Long-distance quantum information exchange—success at the nanoscale





Researchers at the Niels Bohr Institute cooled a chip containing a large array of spin qubits below -273 Celsius.  To manipulate individual electrons within the quantum-dot array, they applied fast voltage pulses to metallic gate electrodes located on the surface of the gallium-arsenide crystal (see scanning electron micrograph). Because each electron also carries a quantum spin, this allows quantum information processing based on the array’s spin states (the arrows on the graphic illustration). During the mediated spin exchange, which only took a billionth of a second, two correlated electron pairs were coherently superposed and entangled over five quantum dots, constituting a new world record within the community. Credit: Niels Bohr Institute

Read more at: https://phys.org/news/2019-03-long-distance-quantum-exchangesuccess-nanoscale.html#jCp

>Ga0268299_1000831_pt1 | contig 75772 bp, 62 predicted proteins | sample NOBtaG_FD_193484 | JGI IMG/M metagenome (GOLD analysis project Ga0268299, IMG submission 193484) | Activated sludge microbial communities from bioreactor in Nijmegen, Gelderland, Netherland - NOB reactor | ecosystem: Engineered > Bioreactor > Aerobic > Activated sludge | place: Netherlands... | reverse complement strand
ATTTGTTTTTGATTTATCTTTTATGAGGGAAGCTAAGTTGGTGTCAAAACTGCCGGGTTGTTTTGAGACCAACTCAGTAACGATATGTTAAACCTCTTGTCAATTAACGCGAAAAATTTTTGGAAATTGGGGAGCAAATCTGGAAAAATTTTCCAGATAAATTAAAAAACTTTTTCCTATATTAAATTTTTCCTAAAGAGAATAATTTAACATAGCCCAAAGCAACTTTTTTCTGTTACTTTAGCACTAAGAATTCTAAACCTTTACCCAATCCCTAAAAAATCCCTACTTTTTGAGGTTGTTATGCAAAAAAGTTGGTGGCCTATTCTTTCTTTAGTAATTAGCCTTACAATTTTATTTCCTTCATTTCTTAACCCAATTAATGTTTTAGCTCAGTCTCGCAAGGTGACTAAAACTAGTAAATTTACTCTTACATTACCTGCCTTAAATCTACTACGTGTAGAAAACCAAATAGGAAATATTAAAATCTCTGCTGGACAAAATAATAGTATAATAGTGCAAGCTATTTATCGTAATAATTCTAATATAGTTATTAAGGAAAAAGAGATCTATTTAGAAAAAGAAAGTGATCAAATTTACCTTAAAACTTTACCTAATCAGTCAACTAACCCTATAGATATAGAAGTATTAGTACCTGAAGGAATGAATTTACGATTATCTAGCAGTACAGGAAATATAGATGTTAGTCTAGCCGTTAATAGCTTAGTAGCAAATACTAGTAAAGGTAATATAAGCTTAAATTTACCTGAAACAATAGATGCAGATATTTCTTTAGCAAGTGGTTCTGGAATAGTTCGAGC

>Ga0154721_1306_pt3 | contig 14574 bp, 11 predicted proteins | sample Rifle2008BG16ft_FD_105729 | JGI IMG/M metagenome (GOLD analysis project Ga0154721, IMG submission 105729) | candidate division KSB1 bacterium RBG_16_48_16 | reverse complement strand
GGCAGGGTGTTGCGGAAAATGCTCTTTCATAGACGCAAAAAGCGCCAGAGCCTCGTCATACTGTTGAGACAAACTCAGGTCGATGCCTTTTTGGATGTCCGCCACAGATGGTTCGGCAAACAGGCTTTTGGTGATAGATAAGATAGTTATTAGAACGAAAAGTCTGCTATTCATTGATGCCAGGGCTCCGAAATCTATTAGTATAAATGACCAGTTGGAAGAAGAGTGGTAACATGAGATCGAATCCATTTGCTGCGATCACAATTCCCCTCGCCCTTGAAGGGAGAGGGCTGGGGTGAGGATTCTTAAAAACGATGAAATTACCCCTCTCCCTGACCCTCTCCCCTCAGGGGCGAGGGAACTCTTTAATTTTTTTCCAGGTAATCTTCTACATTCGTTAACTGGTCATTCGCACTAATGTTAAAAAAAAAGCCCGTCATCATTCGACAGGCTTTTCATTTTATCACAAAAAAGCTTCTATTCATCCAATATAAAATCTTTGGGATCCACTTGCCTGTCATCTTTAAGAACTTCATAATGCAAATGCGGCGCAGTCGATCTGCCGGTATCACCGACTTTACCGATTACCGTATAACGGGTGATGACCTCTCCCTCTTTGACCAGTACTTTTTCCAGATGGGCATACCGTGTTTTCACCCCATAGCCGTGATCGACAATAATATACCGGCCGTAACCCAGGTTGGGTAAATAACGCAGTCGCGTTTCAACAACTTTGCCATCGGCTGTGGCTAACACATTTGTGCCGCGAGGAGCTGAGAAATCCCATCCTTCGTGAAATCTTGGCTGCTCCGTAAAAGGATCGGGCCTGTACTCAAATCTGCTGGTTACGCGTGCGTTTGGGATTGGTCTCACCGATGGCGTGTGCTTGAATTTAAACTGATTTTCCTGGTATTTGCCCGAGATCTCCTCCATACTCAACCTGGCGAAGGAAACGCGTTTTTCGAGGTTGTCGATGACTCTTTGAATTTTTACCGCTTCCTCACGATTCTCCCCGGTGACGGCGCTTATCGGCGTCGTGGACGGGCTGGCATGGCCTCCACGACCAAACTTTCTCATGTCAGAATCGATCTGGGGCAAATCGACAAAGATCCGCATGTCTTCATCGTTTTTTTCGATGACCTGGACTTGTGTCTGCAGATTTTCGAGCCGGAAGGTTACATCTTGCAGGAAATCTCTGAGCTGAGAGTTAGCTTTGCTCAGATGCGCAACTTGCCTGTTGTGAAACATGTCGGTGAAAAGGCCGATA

Aliens Might Shoot Lasers at Black Holes to Travel the Galaxy

https://www.livescience.com/65005-black-hole-halo-drive-laser.html



An astronomer at Columbia University has a new guess about how hypothetical alien civilizations might be invisibly navigating our galaxy: Firing lasers at binary black holes (twin black holes that orbit each other).
The idea is a futuristic upgrade of a technique NASA has used for decades.
Right now, spacecraft already navigate our solar system using gravity wells as slingshots. The spacecraft itself enters orbit around a planet, flings itself as close as possible to a planet or moon to pick up speed, and then uses that added energy to travel even faster toward its next destination. In doing so, it saps away a tiny fraction of the planet's momentum through space — though the effect is so minimal it's pretty much impossible to notice. [9 Strange, Scientific Reasons We Haven't Found Aliens Yet]

How Artificial Intelligence Is Changing Science

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How Artificial Intelligence Is Changing Science

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